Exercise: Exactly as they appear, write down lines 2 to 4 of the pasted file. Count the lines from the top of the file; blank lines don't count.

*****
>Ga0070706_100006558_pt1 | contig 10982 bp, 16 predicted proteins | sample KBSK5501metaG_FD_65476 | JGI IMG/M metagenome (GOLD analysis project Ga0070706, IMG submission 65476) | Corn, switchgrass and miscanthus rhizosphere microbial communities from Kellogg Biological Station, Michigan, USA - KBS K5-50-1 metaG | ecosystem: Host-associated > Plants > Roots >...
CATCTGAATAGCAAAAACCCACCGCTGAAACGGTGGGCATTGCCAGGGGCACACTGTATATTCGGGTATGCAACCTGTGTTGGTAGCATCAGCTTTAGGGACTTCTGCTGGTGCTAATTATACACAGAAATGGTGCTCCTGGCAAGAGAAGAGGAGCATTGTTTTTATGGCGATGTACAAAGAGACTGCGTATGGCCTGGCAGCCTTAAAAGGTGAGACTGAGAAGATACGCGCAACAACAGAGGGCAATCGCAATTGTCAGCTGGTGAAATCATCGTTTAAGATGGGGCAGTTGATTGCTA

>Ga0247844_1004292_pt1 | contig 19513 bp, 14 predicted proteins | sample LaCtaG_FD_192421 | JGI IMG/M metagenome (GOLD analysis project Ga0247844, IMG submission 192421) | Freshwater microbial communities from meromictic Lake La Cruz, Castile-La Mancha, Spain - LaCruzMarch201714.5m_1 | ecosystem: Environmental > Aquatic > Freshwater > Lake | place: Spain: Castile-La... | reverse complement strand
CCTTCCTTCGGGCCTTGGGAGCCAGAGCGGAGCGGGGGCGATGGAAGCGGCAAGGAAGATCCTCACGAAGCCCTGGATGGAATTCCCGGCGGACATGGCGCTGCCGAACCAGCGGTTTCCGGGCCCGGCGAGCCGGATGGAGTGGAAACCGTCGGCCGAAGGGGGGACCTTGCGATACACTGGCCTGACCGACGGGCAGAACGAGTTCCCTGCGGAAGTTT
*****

CATCTGAATAGCAAAAACCCACCGCTGAAACGGTGGGCATTGCCAGGGGCACACTGTATATTCGGGTATGCAACCTGTGTTGGTAGCATCAGCTTTAGGGACTTCTGCTGGTGCTAATTATACACAGAAATGGTGCTCCTGGCAAGAGAAGAGGAGCATTGTTTTTATGGCGATGTACAAAGAGACTGCGTATGGCCTGGCAGCCTTAAAAGGTGAGACTGAGAAGATACGCGCAACAACAGAGGGCAATCGCAATTGTCAGCTGGTGAAATCATCGTTTAAGATGGGGCAGTTGATTGCTA

>Ga0247844_1004292_pt1 | contig 19513 bp, 14 predicted proteins | sample LaCtaG_FD_192421 | JGI IMG/M metagenome (GOLD analysis project Ga0247844, IMG submission 192421) | Freshwater microbial communities from meromictic Lake La Cruz, Castile-La Mancha, Spain - LaCruzMarch201714.5m_1 | ecosystem: Environmental > Aquatic > Freshwater > Lake | place: Spain: Castile-La... | reverse complement strand
CCTTCCTTCGGGCCTTGGGAGCCAGAGCGGAGCGGGGGCGATGGAAGCGGCAAGGAAGATCCTCACGAAGCCCTGGATGGAATTCCCGGCGGACATGGCGCTGCCGAACCAGCGGTTTCCGGGCCCGGCGAGCCGGATGGAGTGGAAACCGTCGGCCGAAGGGGGGACCTTGCGATACACTGGCCTGACCGACGGGCAGAACGAGTTCCCTGCGGAAGTTT